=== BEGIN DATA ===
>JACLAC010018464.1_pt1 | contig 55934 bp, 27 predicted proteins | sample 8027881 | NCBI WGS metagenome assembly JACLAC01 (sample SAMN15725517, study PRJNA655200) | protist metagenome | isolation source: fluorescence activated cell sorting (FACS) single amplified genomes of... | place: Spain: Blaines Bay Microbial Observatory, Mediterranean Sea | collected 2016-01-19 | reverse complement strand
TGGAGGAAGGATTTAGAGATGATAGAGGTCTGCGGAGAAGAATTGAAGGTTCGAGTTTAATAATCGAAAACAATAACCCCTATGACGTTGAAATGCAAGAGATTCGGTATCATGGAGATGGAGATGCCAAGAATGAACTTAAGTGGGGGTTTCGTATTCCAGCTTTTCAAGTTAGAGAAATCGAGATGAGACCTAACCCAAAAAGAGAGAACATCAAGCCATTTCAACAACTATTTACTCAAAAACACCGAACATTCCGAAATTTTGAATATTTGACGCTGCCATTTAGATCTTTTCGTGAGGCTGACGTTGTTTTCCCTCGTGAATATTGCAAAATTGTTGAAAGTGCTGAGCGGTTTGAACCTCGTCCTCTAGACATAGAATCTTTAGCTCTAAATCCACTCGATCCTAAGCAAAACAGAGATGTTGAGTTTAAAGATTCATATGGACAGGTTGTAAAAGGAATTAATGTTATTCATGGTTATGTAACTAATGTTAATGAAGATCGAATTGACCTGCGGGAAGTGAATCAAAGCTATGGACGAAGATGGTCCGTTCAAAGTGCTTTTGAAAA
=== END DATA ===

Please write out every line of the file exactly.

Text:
>JACLAC010018464.1_pt1 | contig 55934 bp, 27 predicted proteins | sample 8027881 | NCBI WGS metagenome assembly JACLAC01 (sample SAMN15725517, study PRJNA655200) | protist metagenome | isolation source: fluorescence activated cell sorting (FACS) single amplified genomes of... | place: Spain: Blaines Bay Microbial Observatory, Mediterranean Sea | collected 2016-01-19 | reverse complement strand
TGGAGGAAGGATTTAGAGATGATAGAGGTCTGCGGAGAAGAATTGAAGGTTCGAGTTTAATAATCGAAAACAATAACCCCTATGACGTTGAAATGCAAGAGATTCGGTATCATGGAGATGGAGATGCCAAGAATGAACTTAAGTGGGGGTTTCGTATTCCAGCTTTTCAAGTTAGAGAAATCGAGATGAGACCTAACCCAAAAAGAGAGAACATCAAGCCATTTCAACAACTATTTACTCAAAAACACCGAACATTCCGAAATTTTGAATATTTGACGCTGCCATTTAGATCTTTTCGTGAGGCTGACGTTGTTTTCCCTCGTGAATATTGCAAAATTGTTGAAAGTGCTGAGCGGTTTGAACCTCGTCCTCTAGACATAGAATCTTTAGCTCTAAATCCACTCGATCCTAAGCAAAACAGAGATGTTGAGTTTAAAGATTCATATGGACAGGTTGTAAAAGGAATTAATGTTATTCATGGTTATGTAACTAATGTTAATGAAGATCGAATTGACCTGCGGGAAGTGAATCAAAGCTATGGACGAAGATGGTCCGTTCAAAGTGCTTTTGAAAA